Sorry, I was trying to be too clever in using the language of schismatic liberalism in my sarcasm. They have a tendency to refer to even dogma as “Vatican policy” or simply “policy”. While I realize the nature of celibacy as a discipline, I believe it to be a great gift to the Church and something I hope is never changed.

        (For the record, ordination of women is impossible and has nothing to do with equality, “gay marriage” is equally impossible (and conceptually disordered, unnatural and sinful), and “choice” is the label used for an intrinsic evil of unspeakable magnitude.)

    • jeff

      I think you’re right. For the MSM, an overturning of the celibacy rule would be an admission that the celibacy discipline has failed.

  • http://platytera.blogspot.com/ kkollwitz

    I should warn anyone who finds the prospect of married Catholic priests to be an unmitigated blessing, that last week I was hit in the nose by a Frisbee thrown by the son of a married Catholic priest- and still have the bruise to prove it.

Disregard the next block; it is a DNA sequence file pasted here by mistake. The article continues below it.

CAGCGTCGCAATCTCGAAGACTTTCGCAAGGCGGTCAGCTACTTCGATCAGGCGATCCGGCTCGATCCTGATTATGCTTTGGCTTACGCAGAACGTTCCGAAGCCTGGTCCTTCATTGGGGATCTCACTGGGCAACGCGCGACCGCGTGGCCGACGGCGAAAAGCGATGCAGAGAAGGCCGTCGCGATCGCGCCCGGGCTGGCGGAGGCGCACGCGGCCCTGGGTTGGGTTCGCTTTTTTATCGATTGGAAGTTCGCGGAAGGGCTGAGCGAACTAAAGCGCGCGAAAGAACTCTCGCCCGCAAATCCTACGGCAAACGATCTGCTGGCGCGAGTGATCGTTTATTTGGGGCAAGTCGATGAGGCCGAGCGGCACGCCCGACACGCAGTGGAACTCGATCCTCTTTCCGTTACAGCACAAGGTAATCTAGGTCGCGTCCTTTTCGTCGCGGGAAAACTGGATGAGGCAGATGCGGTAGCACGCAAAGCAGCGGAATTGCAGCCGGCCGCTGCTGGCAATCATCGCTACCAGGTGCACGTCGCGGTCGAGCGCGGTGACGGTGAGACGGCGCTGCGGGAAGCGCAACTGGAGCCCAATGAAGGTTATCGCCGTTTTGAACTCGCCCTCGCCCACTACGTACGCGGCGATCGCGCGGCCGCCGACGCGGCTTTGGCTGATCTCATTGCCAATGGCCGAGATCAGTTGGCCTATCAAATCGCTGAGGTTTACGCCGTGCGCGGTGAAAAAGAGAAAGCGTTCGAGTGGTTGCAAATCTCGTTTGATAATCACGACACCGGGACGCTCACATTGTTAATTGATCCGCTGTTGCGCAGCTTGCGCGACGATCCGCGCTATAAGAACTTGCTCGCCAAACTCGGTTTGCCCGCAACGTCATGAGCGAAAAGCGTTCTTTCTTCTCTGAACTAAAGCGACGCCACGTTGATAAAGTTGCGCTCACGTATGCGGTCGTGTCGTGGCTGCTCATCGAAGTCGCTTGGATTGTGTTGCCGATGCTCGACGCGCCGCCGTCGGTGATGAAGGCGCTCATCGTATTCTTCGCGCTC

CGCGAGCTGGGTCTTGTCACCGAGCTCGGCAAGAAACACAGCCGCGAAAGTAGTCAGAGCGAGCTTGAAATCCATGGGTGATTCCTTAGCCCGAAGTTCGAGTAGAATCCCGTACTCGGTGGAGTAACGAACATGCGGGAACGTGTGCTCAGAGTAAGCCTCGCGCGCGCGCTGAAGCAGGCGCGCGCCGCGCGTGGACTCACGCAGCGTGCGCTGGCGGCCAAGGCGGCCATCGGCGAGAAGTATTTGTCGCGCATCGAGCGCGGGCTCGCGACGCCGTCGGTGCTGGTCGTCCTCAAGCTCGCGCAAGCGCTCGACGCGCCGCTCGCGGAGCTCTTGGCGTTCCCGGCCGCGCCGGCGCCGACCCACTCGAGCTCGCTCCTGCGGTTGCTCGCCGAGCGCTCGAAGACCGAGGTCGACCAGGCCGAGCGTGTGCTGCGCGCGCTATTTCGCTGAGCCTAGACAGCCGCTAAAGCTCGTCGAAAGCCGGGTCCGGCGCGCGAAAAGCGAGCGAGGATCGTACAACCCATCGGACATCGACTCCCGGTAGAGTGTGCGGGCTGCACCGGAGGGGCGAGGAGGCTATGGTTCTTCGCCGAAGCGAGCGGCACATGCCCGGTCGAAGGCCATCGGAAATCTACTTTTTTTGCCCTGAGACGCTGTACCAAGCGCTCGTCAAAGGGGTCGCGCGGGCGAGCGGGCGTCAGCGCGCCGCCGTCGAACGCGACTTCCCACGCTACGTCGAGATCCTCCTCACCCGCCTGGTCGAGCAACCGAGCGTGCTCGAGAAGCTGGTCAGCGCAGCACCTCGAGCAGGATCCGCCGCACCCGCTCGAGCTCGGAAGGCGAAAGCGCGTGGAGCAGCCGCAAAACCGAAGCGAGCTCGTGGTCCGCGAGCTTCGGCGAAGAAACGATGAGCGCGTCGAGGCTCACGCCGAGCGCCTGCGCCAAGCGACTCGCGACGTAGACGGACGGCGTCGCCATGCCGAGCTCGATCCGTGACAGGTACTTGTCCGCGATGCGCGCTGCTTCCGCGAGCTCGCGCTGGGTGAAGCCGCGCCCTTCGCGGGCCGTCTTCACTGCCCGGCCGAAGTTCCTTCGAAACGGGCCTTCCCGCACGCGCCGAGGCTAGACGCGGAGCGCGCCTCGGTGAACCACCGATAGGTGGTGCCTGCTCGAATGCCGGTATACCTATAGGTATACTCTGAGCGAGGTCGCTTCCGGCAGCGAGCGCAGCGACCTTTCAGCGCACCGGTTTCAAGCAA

• FW Ken

    The proposal to ordain older married men was considered and rejected at a synod of bishops in 2005. I’m not sure what’s changed in 8 years.

    http://www.freerepublic.com/focus/f-religion/1496453/posts

  • http://rosarynovice.stblogs.com/ Augustine

    Married priests do not celebrate the Divine Liturgy daily in the East, the reason for celibacy in the West. I actually think that the West made the better choice.

  • jeff

    http://blogs.the-american-interest.com/berger/2013/04/17/dominican-friars-and-lutheran-wives/

    If married priests are brought in, how would the pracitcalities (esp with young children) work in the 21st century? Although written about Lutherans there are some ideas we could glean from